Friday, October 12, 2012

How daylight saving time burns calories

Daylight savings time was introduced to save energy. Because humans who have access to electricity seem to have a natural tendency to stay up late at night and wake up when the sun is already out, changing clocks seem to coax them into moving their daily cycle closer to the natural cycle. As fewer lights are then on, one saves energy.

Hendrik Wolff and Momoe Makino show that humans compensate by using up more energy themselves. Looking at the period around which we need to adjust our watches one way or the other, they find that daylight savings time leads to an immediate drop in time spend in front of the television to the benefit of outdoor activities. And this healthy behavior leads to an increased calorie consumption, to the tune of about 200 calories a day. Hmm, I wonder whether similar results would be obtained by comparing people along a timezone border. And whether it would be worth moving daylight savings time by two hours instead of one.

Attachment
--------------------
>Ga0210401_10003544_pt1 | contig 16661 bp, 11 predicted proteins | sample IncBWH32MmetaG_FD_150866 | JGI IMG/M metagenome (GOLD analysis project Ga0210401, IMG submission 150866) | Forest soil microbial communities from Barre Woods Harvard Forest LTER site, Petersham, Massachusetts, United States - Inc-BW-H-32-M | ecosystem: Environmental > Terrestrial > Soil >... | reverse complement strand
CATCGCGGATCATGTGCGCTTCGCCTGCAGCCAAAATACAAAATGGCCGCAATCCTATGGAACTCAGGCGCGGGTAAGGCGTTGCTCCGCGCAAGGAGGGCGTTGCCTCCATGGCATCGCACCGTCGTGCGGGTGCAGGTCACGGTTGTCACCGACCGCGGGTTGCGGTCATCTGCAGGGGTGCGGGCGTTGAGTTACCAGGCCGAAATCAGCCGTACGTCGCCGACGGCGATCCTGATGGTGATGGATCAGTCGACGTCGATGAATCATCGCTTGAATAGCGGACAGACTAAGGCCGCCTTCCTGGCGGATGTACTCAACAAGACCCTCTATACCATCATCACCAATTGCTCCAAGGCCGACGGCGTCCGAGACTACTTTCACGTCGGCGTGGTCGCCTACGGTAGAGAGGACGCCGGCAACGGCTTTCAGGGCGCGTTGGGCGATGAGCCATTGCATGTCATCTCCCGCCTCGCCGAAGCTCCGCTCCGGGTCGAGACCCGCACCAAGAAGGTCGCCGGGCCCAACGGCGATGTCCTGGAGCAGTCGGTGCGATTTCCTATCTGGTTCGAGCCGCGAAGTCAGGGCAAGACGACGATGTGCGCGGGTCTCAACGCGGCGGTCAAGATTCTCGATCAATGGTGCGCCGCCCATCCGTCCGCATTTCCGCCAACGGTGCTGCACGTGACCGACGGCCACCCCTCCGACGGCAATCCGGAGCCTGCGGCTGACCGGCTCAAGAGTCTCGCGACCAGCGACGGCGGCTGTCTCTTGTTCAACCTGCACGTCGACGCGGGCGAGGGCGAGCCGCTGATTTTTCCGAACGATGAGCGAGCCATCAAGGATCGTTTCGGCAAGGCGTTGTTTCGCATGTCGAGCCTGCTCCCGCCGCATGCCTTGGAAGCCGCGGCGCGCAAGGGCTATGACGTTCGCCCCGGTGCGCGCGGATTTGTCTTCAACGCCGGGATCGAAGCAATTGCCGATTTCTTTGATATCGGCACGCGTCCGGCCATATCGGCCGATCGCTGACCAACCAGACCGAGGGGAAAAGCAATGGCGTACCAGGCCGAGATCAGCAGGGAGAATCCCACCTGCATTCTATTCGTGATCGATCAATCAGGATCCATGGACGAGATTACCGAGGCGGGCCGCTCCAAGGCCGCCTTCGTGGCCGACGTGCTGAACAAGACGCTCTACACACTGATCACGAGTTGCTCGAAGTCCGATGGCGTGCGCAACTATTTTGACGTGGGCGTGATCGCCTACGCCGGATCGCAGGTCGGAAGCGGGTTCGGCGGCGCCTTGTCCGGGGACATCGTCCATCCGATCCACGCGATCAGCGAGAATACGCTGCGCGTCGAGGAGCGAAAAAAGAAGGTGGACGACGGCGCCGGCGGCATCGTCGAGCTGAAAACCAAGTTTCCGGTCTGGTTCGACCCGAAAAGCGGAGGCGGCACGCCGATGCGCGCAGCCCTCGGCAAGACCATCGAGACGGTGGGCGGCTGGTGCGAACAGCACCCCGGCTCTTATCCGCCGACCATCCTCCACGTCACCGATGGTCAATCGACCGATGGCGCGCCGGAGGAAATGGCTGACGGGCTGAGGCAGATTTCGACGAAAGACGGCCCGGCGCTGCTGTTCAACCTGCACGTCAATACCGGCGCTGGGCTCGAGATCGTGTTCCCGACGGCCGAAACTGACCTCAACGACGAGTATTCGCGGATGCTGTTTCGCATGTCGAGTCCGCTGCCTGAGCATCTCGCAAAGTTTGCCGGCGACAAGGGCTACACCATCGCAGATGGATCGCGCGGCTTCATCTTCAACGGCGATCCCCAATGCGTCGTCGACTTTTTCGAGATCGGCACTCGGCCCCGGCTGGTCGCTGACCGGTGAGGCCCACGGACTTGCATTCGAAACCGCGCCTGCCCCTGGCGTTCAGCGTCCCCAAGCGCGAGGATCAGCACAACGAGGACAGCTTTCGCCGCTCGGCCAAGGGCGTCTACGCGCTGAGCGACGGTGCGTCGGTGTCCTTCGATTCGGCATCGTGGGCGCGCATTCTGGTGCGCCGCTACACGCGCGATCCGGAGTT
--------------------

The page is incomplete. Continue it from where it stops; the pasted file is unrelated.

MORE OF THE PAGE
No comments: